I finally found my way back to the yoga studio after ten days spent plowing through an over-ambitious schedule. (Time management for freelancers is proving tricky even for this Type A compulsive organizer).
As I stepped into the 40° heated room and planted my feet on a rubber mat, I could feel myself melting with warm relaxation. Then, the magic happens. After two “sun salutations” (awesome stick figure depictions here if you don’t know what I’m talking about) barely 10 minutes into the 90-minute routine, I was pumping with energy.
This is one thing I love about yoga: it can be incredibly soothing while giving you an intense work out.
I was getting into the groove, remembering the alignment of my wrists and shoulders, feet and hips. Then it occurred to me just how natural these movements now feel, compared to when I was trying to figure out the basics. In honor of small daily epiphanies and occasions to yell “Aha!” silently to yourself, I’m throwing out here my personal list of “5 small moments of triumph in yoga” –
1. Forgetting everyone else in the room. A first yoga class can make you feel like the school nerd at a 6th grade dance. You wish you hadn’t worn baggy sweats when you see the cool girls prancing around in second-skin Lululemon gear. Your hair is tumbling in a sweaty mess when everyone else is rocking the stylish Heidi braid. And you can barely reach your toes – much less press your stomach to your thighs – but everyone else seems to be gracefully mastering the forward bend. Fret not. There comes a point when you’ll forget that you’re in a room with twenty other people. Then, it’ll be someone else’s turn to worry about what you think of their amateur moves while you’re smiling at yourself with confidence into the studio mirrors.
2. Getting “Om” right. The whole idea of sitting cross-legged, hands in a prayer in front of your heart, and throwing your voice into a mono-syllabic chant in unison with the strangers in the room seems kind of kooky initially. Some people cope with this unaccustomed start to classes by staying silent, whiling the three chants away. Others pitch in a timid and uncertain “ummmm…” And then there are the bold men — who already stand out as minorities in any yoga class — jumping in too early with their baritone booms before everyone else has uttered a sound. I deeply dreaded the “Om” in the beginning, but it eventually became my favorite thing. The freedom and harmony of the ritual chant makes me so happy that when I come across teachers who don’t “Om” before they move, I feel like someone stole the maraschino cherry off my fruity cocktail glass.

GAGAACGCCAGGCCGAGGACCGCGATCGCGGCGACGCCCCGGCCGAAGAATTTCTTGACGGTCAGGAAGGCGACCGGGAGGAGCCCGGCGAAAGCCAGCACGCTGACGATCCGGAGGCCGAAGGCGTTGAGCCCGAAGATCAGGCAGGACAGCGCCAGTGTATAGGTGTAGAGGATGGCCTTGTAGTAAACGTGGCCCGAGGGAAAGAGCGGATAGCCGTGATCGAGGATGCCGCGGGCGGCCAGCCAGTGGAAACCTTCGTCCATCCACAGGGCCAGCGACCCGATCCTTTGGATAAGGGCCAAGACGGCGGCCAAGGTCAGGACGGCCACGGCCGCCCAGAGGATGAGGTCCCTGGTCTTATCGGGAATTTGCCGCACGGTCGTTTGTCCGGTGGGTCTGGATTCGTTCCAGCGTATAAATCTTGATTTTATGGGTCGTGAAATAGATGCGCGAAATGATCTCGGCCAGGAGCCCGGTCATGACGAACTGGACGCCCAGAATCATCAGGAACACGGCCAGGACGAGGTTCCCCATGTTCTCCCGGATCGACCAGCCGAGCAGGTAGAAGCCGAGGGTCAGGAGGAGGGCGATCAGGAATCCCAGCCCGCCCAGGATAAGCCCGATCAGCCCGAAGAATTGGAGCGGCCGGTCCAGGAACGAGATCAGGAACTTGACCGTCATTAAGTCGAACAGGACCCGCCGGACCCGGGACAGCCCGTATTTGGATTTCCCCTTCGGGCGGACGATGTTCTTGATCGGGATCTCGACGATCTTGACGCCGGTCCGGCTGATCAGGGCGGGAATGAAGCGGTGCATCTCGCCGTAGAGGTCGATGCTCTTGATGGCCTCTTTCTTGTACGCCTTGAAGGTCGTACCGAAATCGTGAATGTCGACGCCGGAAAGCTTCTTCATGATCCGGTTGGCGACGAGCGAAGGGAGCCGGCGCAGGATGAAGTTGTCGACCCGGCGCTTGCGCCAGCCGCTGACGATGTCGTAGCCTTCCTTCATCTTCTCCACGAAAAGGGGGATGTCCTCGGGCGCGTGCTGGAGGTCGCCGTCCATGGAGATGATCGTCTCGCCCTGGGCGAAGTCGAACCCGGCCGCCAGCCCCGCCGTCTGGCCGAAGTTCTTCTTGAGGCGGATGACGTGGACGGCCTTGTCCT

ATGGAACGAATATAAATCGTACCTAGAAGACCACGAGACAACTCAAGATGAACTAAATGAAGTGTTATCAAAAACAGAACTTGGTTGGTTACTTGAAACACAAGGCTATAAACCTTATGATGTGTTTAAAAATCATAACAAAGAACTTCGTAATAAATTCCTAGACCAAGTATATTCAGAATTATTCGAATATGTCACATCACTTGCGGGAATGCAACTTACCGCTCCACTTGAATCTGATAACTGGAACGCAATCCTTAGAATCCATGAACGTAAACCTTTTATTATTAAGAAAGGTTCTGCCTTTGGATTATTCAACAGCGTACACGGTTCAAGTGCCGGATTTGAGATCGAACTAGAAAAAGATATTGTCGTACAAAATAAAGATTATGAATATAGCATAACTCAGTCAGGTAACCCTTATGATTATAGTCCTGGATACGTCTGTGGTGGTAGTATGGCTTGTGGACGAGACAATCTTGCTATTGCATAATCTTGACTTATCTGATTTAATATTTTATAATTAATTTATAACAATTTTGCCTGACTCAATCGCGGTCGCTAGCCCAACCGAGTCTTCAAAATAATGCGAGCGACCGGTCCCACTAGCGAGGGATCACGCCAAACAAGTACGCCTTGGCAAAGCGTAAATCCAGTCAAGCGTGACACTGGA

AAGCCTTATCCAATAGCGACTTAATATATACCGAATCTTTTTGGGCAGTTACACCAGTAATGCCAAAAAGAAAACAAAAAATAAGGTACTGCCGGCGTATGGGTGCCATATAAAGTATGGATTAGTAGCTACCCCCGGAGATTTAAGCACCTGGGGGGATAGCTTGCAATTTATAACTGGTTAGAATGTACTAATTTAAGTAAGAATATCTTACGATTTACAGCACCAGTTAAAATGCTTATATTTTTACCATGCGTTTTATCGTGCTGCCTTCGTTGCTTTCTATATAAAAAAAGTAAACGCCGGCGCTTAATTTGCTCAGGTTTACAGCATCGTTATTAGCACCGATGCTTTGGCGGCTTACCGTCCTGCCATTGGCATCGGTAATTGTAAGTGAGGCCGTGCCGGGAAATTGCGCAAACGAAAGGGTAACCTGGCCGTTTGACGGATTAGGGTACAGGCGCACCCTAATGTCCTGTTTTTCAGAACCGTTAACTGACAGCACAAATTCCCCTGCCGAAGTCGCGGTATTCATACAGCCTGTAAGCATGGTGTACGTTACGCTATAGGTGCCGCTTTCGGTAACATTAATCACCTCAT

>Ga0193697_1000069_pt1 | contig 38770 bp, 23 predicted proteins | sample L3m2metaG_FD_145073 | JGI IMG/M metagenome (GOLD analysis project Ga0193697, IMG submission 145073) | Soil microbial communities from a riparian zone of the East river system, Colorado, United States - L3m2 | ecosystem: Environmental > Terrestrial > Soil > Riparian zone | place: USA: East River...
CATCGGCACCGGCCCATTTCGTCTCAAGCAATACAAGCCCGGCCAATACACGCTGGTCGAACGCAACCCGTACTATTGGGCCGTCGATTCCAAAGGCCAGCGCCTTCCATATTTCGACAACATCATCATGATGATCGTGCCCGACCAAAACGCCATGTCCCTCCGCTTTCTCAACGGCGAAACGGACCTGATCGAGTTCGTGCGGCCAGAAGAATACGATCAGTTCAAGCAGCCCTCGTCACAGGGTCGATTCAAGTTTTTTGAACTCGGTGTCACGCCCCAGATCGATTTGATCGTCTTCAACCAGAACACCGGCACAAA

3. Mastering “chaturanga.” It looks like a push up and you’ll do it at least 5 times in any flow-based yoga class, but it ain’t easy. During the first month of my yoga foray last year, I couldn’t lower myself from “plank” to “chaturanga” because my triceps were too weak. So I suffered the beginner’s humiliation of dropping my knees to the ground first and doing what looked like a “girly push up.” Meanwhile, the more advanced students were all gorgeously stretched taut from head to toe, their elbows tucked at 90º angles close to their ribs, slowly lowering themselves to the ground. I wished I could make “chaturanga” look long and strong the way they did. And then one day I did. It felt so ridiculously good that I just wanted to do it over and over and over again.
4. Standing tall in “tree.” There are a lot of balance moves in yoga, from the simple “eagle” to the crazy “peacock.” The most basic balance posture is “tree,” when you stand on one leg with the other pressed against your inner thigh. Some people catch on to “tree” easily; others have a hard time even bending their non-standing leg into place. Wherever you are on the “tree” spectrum, it’s still amazing to get it right and to incrementally get it “more right.” Once you’re in position and the toppling sensation has passed, you really do feel like you’re “rooted” into the ground. Then, you can switch it up by closing your eyes (don’t fall!), looking up at the sky, stretching your arms outward like branches, or bringing them together into a prayer over your head. “Tree” is so simple and comfortable that I sometimes want to stand around in posture just for kicks.
5. Remembering how a “vinyasa” (“flow”) goes. Once you’ve done it 30 times, the sequence of movements from standing, to bending, to push up, and back flow like a basic instinct. But in the beginning, it’s a choppy and awkward jig as you try to do what the instructor is calling out while breathing in and out at all the wrong times. More than a few times, you’ll be embarrassed to find that everybody else is in a beautiful “chaturanga” while you’ve prematurely pushed back to “downward dog.” It’ll pass, you’ll get the hang of it, and give yourself a pat on the back.